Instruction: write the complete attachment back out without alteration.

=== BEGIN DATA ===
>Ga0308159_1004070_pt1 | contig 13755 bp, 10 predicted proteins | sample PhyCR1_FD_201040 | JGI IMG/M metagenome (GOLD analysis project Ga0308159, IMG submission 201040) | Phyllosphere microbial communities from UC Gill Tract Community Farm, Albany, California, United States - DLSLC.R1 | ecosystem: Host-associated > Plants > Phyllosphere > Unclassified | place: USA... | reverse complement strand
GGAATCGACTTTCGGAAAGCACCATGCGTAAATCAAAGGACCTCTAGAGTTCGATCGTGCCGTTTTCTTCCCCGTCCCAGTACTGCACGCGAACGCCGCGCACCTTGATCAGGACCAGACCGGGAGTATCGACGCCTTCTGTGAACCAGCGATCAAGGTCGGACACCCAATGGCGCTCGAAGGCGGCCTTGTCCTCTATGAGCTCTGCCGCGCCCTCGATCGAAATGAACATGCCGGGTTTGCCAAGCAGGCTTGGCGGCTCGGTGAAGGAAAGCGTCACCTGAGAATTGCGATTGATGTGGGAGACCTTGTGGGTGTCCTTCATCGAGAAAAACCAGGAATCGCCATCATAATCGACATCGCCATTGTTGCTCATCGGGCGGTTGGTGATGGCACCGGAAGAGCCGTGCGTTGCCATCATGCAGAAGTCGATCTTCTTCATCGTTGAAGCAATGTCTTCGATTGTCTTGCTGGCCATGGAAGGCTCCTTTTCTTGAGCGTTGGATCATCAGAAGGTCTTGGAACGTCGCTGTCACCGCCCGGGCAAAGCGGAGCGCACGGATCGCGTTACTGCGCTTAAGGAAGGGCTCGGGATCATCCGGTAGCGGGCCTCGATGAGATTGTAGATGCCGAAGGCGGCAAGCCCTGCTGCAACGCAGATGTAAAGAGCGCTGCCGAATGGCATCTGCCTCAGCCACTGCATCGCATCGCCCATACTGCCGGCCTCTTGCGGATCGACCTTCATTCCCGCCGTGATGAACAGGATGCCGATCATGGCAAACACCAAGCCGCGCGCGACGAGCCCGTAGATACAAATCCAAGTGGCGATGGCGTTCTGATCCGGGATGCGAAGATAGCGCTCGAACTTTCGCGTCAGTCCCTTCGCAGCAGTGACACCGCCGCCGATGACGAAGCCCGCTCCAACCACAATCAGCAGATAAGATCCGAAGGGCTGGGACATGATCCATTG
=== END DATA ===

>Ga0308159_1004070_pt1 | contig 13755 bp, 10 predicted proteins | sample PhyCR1_FD_201040 | JGI IMG/M metagenome (GOLD analysis project Ga0308159, IMG submission 201040) | Phyllosphere microbial communities from UC Gill Tract Community Farm, Albany, California, United States - DLSLC.R1 | ecosystem: Host-associated > Plants > Phyllosphere > Unclassified | place: USA... | reverse complement strand
GGAATCGACTTTCGGAAAGCACCATGCGTAAATCAAAGGACCTCTAGAGTTCGATCGTGCCGTTTTCTTCCCCGTCCCAGTACTGCACGCGAACGCCGCGCACCTTGATCAGGACCAGACCGGGAGTATCGACGCCTTCTGTGAACCAGCGATCAAGGTCGGACACCCAATGGCGCTCGAAGGCGGCCTTGTCCTCTATGAGCTCTGCCGCGCCCTCGATCGAAATGAACATGCCGGGTTTGCCAAGCAGGCTTGGCGGCTCGGTGAAGGAAAGCGTCACCTGAGAATTGCGATTGATGTGGGAGACCTTGTGGGTGTCCTTCATCGAGAAAAACCAGGAATCGCCATCATAATCGACATCGCCATTGTTGCTCATCGGGCGGTTGGTGATGGCACCGGAAGAGCCGTGCGTTGCCATCATGCAGAAGTCGATCTTCTTCATCGTTGAAGCAATGTCTTCGATTGTCTTGCTGGCCATGGAAGGCTCCTTTTCTTGAGCGTTGGATCATCAGAAGGTCTTGGAACGTCGCTGTCACCGCCCGGGCAAAGCGGAGCGCACGGATCGCGTTACTGCGCTTAAGGAAGGGCTCGGGATCATCCGGTAGCGGGCCTCGATGAGATTGTAGATGCCGAAGGCGGCAAGCCCTGCTGCAACGCAGATGTAAAGAGCGCTGCCGAATGGCATCTGCCTCAGCCACTGCATCGCATCGCCCATACTGCCGGCCTCTTGCGGATCGACCTTCATTCCCGCCGTGATGAACAGGATGCCGATCATGGCAAACACCAAGCCGCGCGCGACGAGCCCGTAGATACAAATCCAAGTGGCGATGGCGTTCTGATCCGGGATGCGAAGATAGCGCTCGAACTTTCGCGTCAGTCCCTTCGCAGCAGTGACACCGCCGCCGATGACGAAGCCCGCTCCAACCACAATCAGCAGATAAGATCCGAAGGGCTGGGACATGATCCATTG